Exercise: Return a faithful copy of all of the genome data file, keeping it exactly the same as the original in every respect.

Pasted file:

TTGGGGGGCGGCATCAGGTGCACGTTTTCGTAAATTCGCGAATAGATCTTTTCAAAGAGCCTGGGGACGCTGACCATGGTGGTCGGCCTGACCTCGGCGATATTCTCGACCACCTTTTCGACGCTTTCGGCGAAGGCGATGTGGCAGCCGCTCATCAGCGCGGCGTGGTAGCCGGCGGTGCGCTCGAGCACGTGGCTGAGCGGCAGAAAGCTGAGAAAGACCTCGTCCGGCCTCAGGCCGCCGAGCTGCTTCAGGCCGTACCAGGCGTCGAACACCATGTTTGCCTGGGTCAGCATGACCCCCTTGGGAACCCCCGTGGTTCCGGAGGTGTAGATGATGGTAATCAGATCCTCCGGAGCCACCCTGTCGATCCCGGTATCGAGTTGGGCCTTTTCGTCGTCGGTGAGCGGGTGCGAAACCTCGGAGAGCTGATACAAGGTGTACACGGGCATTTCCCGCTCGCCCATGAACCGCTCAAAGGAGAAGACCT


TTGGGGGGCGGCATCAGGTGCACGTTTTCGTAAATTCGCGAATAGATCTTTTCAAAGAGCCTGGGGACGCTGACCATGGTGGTCGGCCTGACCTCGGCGATATTCTCGACCACCTTTTCGACGCTTTCGGCGAAGGCGATGTGGCAGCCGCTCATCAGCGCGGCGTGGTAGCCGGCGGTGCGCTCGAGCACGTGGCTGAGCGGCAGAAAGCTGAGAAAGACCTCGTCCGGCCTCAGGCCGCCGAGCTGCTTCAGGCCGTACCAGGCGTCGAACACCATGTTTGCCTGGGTCAGCATGACCCCCTTGGGAACCCCCGTGGTTCCGGAGGTGTAGATGATGGTAATCAGATCCTCCGGAGCCACCCTGTCGATCCCGGTATCGAGTTGGGCCTTTTCGTCGTCGGTGAGCGGGTGCGAAACCTCGGAGAGCTGATACAAGGTGTACACGGGCATTTCCCGCTCGCCCATGAACCGCTCAAAGGAGAAGACCT